Clemson University honored two of its most cherished supporters Friday with a bronze leaf dedication and induction into the Fort Hill Legacy Society, posthumous honors for donors who leave $1 million or more to the university.
William “Bill” T. Linton III’s family has a strong Clemson legacy, one that stretches from the 19th century through the 20th and into the 21st. Clemson has given so much to the Linton family and it is their hope that all young men and women can experience the wonderful things Clemson has to offer. In 2006, the Linton family established the Linton Family Endowment in Nursing ultimately helping students start their own Clemson legacy.
The Annexstad family established the Annexstad Family Foundation Scholarship in 2000 to help deserving students, specifically those who have overcome extraordinary hardships, achieve a college degree. The Clemson partnership was established in 2015, and in fall 2016, the first scholarship was awarded to a Tiger who is now one step closer to achieving his medical dream.
Patients at risk of infections from surgical devices, newborns experiencing opioid withdrawal and people with Parkinson’s Disease stand to benefit from research stemming from Clemson University’s newest named professorships.
Self Regional Hall, a new 17,000-square-foot, state-of-the-art facility that will house the Clemson University Center for Human Genetics, has opened on the campus of the Greenwood Genetic Center.
With key support from the Walmart Foundation and its U.S. Manufacturing Innovation Fund, Clemson University textile experts are working with the world’s most widely used fiber, polyester, to develop technologies that will make dyeing it more economical and environmentally friendly.
When Sam Cadden lost his life in a car accident the summer after his sophomore year, the Cadden family decided to turn their tragedy into something meaningful and purposeful, knowing that would best represent Sam. After thinking of how they could honor their beloved son, the couple made a significant gift toward a new addition to Clemson's campus, allowing their son's dream of leaving a lasting legacy on his school to become a reality.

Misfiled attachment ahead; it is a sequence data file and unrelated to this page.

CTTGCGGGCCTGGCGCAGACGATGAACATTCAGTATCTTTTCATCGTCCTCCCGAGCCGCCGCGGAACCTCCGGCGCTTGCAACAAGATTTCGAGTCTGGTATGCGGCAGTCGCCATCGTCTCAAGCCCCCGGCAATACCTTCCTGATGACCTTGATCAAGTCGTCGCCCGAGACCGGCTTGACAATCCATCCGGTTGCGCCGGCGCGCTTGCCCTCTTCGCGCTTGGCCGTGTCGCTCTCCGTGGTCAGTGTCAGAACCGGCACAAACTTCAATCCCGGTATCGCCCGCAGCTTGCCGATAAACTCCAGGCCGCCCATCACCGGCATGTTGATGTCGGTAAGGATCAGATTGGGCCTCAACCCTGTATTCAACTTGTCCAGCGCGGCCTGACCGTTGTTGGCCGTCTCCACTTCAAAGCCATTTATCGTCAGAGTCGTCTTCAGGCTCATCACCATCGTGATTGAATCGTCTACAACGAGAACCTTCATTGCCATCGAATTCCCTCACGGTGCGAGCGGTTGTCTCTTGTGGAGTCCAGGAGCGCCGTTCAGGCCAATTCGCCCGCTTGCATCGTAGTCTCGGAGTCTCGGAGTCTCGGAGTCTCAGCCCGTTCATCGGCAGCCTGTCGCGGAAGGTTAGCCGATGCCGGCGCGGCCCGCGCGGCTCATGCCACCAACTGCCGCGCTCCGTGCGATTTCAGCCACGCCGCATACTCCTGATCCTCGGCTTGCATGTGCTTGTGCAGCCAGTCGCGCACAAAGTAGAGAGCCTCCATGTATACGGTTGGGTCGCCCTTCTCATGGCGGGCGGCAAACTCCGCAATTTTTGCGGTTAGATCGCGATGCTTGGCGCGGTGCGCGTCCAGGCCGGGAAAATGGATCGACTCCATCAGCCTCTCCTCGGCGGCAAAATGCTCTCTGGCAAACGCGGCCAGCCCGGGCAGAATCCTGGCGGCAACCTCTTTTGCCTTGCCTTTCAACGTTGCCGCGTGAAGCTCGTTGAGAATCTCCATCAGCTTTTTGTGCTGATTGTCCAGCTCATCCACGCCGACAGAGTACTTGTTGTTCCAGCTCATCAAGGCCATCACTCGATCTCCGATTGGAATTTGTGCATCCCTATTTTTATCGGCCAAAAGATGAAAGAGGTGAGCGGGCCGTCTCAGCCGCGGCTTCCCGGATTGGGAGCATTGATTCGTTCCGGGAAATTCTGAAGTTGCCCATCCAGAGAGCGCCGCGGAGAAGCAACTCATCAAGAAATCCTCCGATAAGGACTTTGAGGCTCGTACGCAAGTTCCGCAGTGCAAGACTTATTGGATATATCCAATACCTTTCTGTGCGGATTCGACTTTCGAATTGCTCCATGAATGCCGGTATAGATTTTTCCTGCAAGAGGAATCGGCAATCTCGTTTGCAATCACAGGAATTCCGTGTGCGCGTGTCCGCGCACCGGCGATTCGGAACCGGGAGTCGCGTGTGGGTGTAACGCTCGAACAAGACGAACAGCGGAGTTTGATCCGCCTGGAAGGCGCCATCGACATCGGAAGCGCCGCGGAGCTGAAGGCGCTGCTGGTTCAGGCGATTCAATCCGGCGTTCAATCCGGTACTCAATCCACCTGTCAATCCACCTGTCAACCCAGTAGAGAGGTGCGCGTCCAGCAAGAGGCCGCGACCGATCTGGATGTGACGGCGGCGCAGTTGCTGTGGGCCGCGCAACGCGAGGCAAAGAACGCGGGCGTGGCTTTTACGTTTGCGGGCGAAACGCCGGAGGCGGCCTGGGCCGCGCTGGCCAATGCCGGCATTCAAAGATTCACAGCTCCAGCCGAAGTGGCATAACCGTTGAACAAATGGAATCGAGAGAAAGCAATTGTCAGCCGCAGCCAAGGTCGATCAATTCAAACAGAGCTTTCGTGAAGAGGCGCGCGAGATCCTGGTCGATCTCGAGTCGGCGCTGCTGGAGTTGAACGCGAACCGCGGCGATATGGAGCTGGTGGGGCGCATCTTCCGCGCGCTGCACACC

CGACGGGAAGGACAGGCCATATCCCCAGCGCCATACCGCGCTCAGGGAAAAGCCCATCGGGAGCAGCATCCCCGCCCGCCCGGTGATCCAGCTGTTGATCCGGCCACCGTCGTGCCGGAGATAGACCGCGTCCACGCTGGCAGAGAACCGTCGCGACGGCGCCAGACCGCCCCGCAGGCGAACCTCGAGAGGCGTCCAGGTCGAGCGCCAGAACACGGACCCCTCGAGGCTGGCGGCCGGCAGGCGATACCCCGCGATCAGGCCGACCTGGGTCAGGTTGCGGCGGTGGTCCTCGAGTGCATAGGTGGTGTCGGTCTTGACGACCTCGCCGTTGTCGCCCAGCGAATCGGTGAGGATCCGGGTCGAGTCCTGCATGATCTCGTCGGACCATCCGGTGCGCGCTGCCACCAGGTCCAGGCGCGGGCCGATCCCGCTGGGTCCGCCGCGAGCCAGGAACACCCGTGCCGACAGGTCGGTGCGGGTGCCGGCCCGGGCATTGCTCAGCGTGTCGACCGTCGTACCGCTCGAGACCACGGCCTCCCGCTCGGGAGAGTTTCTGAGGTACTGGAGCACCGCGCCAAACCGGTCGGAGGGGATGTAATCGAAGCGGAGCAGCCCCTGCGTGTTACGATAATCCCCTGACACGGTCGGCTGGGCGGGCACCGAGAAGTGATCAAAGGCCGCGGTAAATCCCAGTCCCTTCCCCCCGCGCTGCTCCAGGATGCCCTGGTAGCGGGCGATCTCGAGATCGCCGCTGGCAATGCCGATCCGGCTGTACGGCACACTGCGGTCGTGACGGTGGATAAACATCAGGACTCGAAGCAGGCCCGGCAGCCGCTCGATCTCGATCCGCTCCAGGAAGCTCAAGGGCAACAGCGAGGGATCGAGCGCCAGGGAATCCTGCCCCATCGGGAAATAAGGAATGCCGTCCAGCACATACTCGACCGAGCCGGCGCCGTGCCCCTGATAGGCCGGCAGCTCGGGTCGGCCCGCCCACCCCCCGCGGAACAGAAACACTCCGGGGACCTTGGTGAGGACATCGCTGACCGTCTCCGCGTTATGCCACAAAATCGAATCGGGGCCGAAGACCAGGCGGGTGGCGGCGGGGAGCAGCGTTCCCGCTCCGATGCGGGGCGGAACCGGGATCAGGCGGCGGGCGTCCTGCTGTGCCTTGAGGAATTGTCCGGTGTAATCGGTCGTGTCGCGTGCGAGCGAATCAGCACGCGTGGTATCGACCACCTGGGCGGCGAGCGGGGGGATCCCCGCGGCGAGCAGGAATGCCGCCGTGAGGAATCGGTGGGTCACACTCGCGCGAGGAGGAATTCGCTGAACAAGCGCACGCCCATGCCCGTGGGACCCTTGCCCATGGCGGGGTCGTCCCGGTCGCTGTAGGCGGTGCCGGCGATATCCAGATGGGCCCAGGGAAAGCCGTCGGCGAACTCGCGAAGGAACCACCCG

Pee Dee Region farmer and Clemson University alumnus Peter LeRoy “Roy” McCall Jr. has established a new scholarship endowment for students in Clemson University’s College of Agriculture, Forestry and Life Sciences.
Drake Loflin's '07, M.S. '10 husband, also a Clemson alum, tragically passed away in 2014. Because of his love for Clemson, Drake began working with the Office of Development later that year to establish a memorial endowment in his name. Thanks to the generous support of alumni and friends, his legacy will continue to live on through current and future Tigers.
On Friday, Clemson University will hold a ribbon-cutting ceremony to open its brand new $21.5 million Zucker Family Graduate Education Center, a 70,000-square-foot, state-of-the-art facility that will help shape the future of the state’s engineering landscape for generations to come.
From academics to historic properties, it is evident that Clemson has a very special place in Dale and Jackie Reynolds’ hearts. The Tiger twosome is thankful to have the opportunity to contribute to two of their passions here on Clemson's campus. We are thankful for donors like Dale and Jackie Reynolds and their commitment to making an impact on Clemson today, tomorrow and forever.
Since 2002, Clemson's Emerging Scholars Program has been transforming the lives of students in Bamberg, Allendale and Hampton County, S.C. Unlike students educated in other parts of the state, those who are born in this corridor aren’t always provided with the same amount of resources. However, thanks to generous donors like Lisa Minnick '76, the Emerging Scholars Program is opening their eyes and giving them hope.
The National Society Daughters of the American Revolution (DAR) has donated $10,000 to the Clemson University Foundation for the Hopewell Plantation front porch restoration.
The Barker Scholars Endowment was established in 2013 to honor Clemson’s 14th president, James F. Barker. The endowment, which provides need-based scholarships for undergraduate students, has made a difference in the life of Jarrett Miller ’17 — a student who always had his heart set on Tigertown and fortunately, has not had to put his college plans on hold.
Pittsburg native, Amanda Todd ’17, was packing up to head back south to begin her sophomore year at Clemson when her family received news that had the potential to impact her college career. Her father had been diagnosed with a significant brain tumor, which put the Todd family in a difficult financial situation. However, thanks to generous donors, Todd has been able to continue to grow and thrive at Clemson, all while making memories she’ll never forget.